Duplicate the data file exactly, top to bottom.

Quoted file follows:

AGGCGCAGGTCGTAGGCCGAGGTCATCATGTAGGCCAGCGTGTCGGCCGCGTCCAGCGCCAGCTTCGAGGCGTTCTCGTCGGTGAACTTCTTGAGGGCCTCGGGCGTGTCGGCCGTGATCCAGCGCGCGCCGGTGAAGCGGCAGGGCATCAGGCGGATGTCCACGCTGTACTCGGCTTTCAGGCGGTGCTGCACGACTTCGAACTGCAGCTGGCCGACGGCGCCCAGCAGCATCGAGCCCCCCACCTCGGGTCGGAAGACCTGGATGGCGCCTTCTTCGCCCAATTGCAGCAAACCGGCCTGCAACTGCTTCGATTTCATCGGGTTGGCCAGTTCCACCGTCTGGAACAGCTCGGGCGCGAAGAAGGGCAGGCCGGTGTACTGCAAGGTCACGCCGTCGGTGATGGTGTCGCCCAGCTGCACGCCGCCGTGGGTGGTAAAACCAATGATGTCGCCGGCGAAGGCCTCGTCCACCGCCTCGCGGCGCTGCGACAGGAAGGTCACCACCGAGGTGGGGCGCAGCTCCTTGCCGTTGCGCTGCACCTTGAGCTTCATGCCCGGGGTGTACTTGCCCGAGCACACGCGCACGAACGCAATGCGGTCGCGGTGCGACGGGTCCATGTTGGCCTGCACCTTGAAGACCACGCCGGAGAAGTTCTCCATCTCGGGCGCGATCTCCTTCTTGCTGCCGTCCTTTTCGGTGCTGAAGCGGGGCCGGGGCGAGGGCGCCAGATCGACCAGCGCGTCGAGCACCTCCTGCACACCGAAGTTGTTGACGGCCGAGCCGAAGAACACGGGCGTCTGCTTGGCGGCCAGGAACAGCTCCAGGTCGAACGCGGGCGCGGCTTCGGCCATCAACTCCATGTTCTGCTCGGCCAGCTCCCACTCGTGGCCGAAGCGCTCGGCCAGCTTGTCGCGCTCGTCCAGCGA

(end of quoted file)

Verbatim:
AGGCGCAGGTCGTAGGCCGAGGTCATCATGTAGGCCAGCGTGTCGGCCGCGTCCAGCGCCAGCTTCGAGGCGTTCTCGTCGGTGAACTTCTTGAGGGCCTCGGGCGTGTCGGCCGTGATCCAGCGCGCGCCGGTGAAGCGGCAGGGCATCAGGCGGATGTCCACGCTGTACTCGGCTTTCAGGCGGTGCTGCACGACTTCGAACTGCAGCTGGCCGACGGCGCCCAGCAGCATCGAGCCCCCCACCTCGGGTCGGAAGACCTGGATGGCGCCTTCTTCGCCCAATTGCAGCAAACCGGCCTGCAACTGCTTCGATTTCATCGGGTTGGCCAGTTCCACCGTCTGGAACAGCTCGGGCGCGAAGAAGGGCAGGCCGGTGTACTGCAAGGTCACGCCGTCGGTGATGGTGTCGCCCAGCTGCACGCCGCCGTGGGTGGTAAAACCAATGATGTCGCCGGCGAAGGCCTCGTCCACCGCCTCGCGGCGCTGCGACAGGAAGGTCACCACCGAGGTGGGGCGCAGCTCCTTGCCGTTGCGCTGCACCTTGAGCTTCATGCCCGGGGTGTACTTGCCCGAGCACACGCGCACGAACGCAATGCGGTCGCGGTGCGACGGGTCCATGTTGGCCTGCACCTTGAAGACCACGCCGGAGAAGTTCTCCATCTCGGGCGCGATCTCCTTCTTGCTGCCGTCCTTTTCGGTGCTGAAGCGGGGCCGGGGCGAGGGCGCCAGATCGACCAGCGCGTCGAGCACCTCCTGCACACCGAAGTTGTTGACGGCCGAGCCGAAGAACACGGGCGTCTGCTTGGCGGCCAGGAACAGCTCCAGGTCGAACGCGGGCGCGGCTTCGGCCATCAACTCCATGTTCTGCTCGGCCAGCTCCCACTCGTGGCCGAAGCGCTCGGCCAGCTTGTCGCGCTCGTCCAGCGA